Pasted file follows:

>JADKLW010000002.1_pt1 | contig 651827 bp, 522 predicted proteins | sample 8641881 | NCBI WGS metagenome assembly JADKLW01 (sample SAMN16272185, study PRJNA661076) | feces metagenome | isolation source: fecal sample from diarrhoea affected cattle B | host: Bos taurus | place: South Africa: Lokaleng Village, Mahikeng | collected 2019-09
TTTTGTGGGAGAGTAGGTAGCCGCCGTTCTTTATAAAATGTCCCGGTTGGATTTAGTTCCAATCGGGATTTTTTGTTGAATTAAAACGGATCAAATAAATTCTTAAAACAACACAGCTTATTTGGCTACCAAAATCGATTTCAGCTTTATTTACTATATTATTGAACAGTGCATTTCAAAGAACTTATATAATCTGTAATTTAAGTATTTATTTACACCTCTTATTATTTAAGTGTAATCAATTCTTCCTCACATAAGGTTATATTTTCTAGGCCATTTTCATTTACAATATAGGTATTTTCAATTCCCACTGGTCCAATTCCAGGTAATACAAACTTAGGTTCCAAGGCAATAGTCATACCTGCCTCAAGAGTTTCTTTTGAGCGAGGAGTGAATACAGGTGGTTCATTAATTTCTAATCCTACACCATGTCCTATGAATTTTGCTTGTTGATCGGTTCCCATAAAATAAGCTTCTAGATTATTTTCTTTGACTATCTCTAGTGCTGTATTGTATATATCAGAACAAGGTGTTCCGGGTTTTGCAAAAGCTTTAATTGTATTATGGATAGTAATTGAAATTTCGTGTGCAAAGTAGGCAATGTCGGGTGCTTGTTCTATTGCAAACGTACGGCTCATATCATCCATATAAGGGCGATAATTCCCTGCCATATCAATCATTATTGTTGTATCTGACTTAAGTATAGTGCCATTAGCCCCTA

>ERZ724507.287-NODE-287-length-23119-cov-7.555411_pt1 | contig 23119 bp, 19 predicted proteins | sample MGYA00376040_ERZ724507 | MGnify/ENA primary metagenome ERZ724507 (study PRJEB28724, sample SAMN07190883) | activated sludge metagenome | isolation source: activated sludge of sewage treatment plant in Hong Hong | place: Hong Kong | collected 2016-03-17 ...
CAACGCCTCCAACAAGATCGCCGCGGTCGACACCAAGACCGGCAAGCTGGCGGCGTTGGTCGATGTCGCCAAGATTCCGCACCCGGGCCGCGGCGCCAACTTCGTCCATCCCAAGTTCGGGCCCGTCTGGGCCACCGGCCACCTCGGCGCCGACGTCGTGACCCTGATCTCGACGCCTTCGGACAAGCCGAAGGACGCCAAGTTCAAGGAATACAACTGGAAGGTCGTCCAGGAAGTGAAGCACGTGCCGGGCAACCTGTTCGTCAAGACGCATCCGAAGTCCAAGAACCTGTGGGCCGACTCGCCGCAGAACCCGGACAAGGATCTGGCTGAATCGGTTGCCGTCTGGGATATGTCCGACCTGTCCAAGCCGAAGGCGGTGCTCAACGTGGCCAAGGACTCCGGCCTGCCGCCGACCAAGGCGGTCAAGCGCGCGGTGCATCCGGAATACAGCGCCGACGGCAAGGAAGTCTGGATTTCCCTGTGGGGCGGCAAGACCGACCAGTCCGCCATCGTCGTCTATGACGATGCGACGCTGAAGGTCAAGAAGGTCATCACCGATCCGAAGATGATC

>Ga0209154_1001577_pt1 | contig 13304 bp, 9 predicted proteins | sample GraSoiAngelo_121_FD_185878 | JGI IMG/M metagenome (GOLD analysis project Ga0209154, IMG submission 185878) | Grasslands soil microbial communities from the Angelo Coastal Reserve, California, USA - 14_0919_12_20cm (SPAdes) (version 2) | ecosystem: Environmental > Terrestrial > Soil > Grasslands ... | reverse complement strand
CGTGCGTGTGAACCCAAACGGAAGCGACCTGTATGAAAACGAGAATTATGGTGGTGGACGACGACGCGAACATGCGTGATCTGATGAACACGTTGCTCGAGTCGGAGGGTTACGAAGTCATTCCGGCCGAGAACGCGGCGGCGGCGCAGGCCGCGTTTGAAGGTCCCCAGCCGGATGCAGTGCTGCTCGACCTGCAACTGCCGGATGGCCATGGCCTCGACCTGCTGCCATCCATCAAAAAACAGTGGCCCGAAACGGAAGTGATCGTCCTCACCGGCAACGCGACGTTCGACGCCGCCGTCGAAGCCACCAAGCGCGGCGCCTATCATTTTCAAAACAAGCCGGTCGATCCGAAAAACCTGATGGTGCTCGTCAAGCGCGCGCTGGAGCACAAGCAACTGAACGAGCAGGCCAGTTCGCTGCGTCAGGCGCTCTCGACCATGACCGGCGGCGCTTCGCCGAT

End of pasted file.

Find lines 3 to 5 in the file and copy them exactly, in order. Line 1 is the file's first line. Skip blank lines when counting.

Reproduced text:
>ERZ724507.287-NODE-287-length-23119-cov-7.555411_pt1 | contig 23119 bp, 19 predicted proteins | sample MGYA00376040_ERZ724507 | MGnify/ENA primary metagenome ERZ724507 (study PRJEB28724, sample SAMN07190883) | activated sludge metagenome | isolation source: activated sludge of sewage treatment plant in Hong Hong | place: Hong Kong | collected 2016-03-17 ...
CAACGCCTCCAACAAGATCGCCGCGGTCGACACCAAGACCGGCAAGCTGGCGGCGTTGGTCGATGTCGCCAAGATTCCGCACCCGGGCCGCGGCGCCAACTTCGTCCATCCCAAGTTCGGGCCCGTCTGGGCCACCGGCCACCTCGGCGCCGACGTCGTGACCCTGATCTCGACGCCTTCGGACAAGCCGAAGGACGCCAAGTTCAAGGAATACAACTGGAAGGTCGTCCAGGAAGTGAAGCACGTGCCGGGCAACCTGTTCGTCAAGACGCATCCGAAGTCCAAGAACCTGTGGGCCGACTCGCCGCAGAACCCGGACAAGGATCTGGCTGAATCGGTTGCCGTCTGGGATATGTCCGACCTGTCCAAGCCGAAGGCGGTGCTCAACGTGGCCAAGGACTCCGGCCTGCCGCCGACCAAGGCGGTCAAGCGCGCGGTGCATCCGGAATACAGCGCCGACGGCAAGGAAGTCTGGATTTCCCTGTGGGGCGGCAAGACCGACCAGTCCGCCATCGTCGTCTATGACGATGCGACGCTGAAGGTCAAGAAGGTCATCACCGATCCGAAGATGATC

>Ga0209154_1001577_pt1 | contig 13304 bp, 9 predicted proteins | sample GraSoiAngelo_121_FD_185878 | JGI IMG/M metagenome (GOLD analysis project Ga0209154, IMG submission 185878) | Grasslands soil microbial communities from the Angelo Coastal Reserve, California, USA - 14_0919_12_20cm (SPAdes) (version 2) | ecosystem: Environmental > Terrestrial > Soil > Grasslands ... | reverse complement strand